American Air Deal Removes Hurdle to Republic’s Bankruptcy Exit

  • Pact complements earlier agreements with Delta and United
  • Accord provides $250 million unsecured claim to American

Republic Airways Holdings Inc. reached a deal to continue providing regional flights for its largest customer, completing its third pact with the biggest U.S. carriers and removing an obstacle on the path to exiting bankruptcy. 

The agreement with American Airlines Group Inc. is critical because the world’s largest carrier accounts for about half of Republic’s revenue, the bankrupt regional airline said in a court filing Friday. While the accord will initially reduce Republic’s flying for the airline, there’s an option to increase it with American’s consent.

“The comprehensive commercial settlement and claims resolution with American is a major achievement for the debtors that clears the pathway for a successful emergence from Chapter 11,” Republic said in the filing. The agreement must be approved by U.S. Bankruptcy Court Judge Sean Lane.

The number of aircraft Republic will operate for American, and options for more in the future, were redacted from the legal filing. American will receive a $250 million unsecured bankruptcy claim as part of the settlement, Republic said in a statement.

The Indianapolis-based carrier earlier reached agreements to continue operating flights for Delta Air Lines Inc. and United Continental Holdings Inc.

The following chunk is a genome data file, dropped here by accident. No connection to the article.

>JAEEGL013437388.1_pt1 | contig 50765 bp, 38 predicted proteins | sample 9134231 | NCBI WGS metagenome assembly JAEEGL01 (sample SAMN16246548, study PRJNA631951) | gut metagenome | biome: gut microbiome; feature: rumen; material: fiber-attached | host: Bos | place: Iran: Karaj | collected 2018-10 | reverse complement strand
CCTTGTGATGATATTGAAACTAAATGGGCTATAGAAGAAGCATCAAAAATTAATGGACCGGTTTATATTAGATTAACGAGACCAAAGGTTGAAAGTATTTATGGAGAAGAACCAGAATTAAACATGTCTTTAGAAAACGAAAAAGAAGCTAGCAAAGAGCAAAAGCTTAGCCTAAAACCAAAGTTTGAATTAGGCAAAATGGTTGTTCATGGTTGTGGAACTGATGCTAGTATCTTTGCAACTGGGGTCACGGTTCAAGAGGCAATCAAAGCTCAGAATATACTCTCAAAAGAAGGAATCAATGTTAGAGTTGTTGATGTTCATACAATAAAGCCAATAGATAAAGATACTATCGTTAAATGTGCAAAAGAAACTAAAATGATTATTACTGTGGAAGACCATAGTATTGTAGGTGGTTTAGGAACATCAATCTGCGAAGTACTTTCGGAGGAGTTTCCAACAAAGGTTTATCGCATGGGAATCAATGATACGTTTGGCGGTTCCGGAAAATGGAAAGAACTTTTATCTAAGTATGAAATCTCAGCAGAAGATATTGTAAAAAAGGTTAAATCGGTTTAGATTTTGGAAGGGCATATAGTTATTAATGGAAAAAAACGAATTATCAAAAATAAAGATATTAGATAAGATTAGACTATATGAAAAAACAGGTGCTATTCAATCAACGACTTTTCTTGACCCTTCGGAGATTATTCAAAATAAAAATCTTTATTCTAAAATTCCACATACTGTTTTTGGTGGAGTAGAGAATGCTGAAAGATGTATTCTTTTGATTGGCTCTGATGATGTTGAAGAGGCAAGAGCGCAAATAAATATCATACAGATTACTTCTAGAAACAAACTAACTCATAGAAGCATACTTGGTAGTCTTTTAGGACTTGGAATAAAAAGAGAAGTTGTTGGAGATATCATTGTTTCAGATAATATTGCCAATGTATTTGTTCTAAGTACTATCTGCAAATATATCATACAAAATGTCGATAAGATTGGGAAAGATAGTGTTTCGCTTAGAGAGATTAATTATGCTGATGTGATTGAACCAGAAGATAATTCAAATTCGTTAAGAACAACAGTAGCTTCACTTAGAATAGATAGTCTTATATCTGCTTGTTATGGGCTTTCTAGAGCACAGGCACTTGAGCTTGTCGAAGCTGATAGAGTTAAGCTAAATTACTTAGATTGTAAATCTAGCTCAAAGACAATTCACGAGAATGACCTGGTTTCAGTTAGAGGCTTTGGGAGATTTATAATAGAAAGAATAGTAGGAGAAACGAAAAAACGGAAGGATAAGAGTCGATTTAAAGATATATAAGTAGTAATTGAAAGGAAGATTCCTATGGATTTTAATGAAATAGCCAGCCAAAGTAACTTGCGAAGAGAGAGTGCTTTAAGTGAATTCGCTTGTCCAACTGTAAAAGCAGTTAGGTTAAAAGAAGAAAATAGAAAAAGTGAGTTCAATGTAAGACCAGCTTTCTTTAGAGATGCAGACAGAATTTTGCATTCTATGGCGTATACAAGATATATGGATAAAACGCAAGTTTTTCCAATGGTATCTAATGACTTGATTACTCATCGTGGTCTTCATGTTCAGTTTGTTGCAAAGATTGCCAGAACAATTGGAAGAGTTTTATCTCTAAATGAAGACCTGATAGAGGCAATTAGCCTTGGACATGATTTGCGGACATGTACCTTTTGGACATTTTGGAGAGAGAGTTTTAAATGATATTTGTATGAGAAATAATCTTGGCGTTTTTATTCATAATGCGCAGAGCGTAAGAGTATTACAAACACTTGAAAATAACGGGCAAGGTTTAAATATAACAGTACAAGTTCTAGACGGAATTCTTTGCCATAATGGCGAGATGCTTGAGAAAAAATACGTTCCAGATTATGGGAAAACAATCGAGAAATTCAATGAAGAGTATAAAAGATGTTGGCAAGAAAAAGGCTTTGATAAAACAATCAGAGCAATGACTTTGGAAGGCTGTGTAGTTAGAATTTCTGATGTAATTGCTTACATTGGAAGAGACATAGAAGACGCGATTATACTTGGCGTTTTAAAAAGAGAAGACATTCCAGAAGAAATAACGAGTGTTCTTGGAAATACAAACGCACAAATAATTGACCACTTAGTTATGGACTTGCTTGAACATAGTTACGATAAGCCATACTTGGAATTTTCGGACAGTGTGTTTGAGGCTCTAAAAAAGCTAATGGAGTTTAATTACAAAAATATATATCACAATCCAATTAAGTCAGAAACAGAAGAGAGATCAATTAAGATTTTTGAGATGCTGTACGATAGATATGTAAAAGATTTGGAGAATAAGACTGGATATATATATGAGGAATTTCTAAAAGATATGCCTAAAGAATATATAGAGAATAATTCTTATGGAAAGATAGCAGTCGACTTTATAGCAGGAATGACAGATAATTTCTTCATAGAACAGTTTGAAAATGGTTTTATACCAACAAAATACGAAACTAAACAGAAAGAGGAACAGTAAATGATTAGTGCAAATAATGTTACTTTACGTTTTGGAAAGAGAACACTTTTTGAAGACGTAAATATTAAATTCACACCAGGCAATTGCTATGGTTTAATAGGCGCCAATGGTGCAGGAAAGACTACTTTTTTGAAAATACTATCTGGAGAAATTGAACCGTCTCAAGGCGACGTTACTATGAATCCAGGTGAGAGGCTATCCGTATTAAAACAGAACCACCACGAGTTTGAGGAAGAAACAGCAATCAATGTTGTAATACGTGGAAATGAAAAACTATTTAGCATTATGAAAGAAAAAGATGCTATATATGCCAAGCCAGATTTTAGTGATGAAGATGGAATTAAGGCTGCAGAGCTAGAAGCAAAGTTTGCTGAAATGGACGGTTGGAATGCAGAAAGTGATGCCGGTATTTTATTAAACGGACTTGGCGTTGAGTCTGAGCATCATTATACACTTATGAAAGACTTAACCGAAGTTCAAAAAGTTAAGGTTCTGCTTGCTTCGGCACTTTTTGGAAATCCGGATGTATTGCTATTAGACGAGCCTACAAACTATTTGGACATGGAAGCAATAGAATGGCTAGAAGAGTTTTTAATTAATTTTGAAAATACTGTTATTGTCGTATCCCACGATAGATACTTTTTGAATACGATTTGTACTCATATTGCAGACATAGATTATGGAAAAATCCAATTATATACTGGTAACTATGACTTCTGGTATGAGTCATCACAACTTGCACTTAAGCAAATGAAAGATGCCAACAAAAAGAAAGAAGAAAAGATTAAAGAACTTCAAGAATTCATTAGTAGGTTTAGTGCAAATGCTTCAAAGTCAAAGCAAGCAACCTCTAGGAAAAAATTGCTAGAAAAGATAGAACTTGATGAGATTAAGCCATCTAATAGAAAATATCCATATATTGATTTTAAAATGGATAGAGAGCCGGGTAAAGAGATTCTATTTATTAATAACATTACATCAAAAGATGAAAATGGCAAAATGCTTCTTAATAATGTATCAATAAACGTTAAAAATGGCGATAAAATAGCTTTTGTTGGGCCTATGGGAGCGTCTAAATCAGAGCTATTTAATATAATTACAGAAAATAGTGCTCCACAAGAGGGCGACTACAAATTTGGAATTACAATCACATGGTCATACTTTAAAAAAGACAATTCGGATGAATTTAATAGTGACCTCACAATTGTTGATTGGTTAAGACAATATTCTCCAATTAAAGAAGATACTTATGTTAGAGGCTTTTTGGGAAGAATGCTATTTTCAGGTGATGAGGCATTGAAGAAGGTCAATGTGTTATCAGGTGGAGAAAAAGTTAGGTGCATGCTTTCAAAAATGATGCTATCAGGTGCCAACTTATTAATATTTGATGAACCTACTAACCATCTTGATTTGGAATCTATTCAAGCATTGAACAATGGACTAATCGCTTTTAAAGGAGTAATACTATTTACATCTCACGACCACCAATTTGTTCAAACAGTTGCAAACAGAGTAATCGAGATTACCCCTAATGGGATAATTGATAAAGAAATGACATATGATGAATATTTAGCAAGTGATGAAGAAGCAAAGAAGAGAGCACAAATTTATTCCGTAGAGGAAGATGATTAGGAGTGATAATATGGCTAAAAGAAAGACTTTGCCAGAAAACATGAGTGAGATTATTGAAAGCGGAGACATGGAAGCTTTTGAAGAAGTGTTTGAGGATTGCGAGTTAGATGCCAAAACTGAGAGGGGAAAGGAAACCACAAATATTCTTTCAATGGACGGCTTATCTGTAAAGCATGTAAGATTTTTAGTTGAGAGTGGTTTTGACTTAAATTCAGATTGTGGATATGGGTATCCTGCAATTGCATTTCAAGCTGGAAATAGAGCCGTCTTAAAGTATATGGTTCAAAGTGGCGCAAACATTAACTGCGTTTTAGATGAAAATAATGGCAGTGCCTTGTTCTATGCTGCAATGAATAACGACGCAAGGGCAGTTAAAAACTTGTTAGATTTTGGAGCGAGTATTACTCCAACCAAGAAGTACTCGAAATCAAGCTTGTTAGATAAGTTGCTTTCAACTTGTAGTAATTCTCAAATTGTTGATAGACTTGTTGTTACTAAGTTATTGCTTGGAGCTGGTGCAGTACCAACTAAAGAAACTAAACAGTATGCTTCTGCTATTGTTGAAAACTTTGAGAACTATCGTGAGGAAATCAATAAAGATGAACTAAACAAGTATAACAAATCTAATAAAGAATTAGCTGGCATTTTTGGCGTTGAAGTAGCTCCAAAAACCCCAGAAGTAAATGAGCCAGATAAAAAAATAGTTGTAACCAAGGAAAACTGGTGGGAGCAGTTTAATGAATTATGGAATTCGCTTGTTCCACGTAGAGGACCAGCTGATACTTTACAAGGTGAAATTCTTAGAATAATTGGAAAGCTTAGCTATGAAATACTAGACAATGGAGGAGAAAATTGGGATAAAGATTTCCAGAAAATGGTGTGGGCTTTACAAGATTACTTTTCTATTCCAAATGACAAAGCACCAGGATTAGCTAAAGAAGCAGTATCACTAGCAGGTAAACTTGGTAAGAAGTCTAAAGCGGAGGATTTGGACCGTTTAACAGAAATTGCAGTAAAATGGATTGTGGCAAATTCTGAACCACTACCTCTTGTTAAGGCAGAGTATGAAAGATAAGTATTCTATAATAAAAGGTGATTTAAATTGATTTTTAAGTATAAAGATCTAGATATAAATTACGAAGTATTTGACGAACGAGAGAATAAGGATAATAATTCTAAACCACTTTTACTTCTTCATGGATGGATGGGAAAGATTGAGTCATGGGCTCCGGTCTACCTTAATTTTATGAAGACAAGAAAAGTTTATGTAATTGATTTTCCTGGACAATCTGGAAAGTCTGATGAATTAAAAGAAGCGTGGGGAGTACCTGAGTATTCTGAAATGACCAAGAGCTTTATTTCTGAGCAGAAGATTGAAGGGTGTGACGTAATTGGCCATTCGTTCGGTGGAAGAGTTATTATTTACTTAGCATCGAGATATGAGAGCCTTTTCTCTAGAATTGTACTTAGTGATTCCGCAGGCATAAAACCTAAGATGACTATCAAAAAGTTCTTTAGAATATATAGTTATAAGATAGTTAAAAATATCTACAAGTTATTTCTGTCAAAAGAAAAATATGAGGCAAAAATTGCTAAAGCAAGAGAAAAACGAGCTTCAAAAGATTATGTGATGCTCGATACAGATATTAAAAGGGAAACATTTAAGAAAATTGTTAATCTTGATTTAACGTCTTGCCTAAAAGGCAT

Under the latest deal, American will pay to reconfigure some Embraer E175 aircraft operated by Republic to have 76 seats instead of 80, making them consistent with the rest of the bankrupt carrier’s fleet and in compliance with pilot contracts at its larger partners. As of July 31, Republic was making about 470 daily flights for American, 280 for United and 225 for Delta, according to the court filing.

The regional airline, which ferries passengers from smaller cities to hub airports, sought court protection from creditors in February after struggling with a shortage of pilots. Republic secured a new contract with its workers in 2015 but was unable to negotiate deals with the larger airlines at that time to help cover costs of higher pilot pay.

The case is In re Republic Airways Holdings Inc., 16-10429, U.S. Bankruptcy Court, Southern District of New York (Manhattan).

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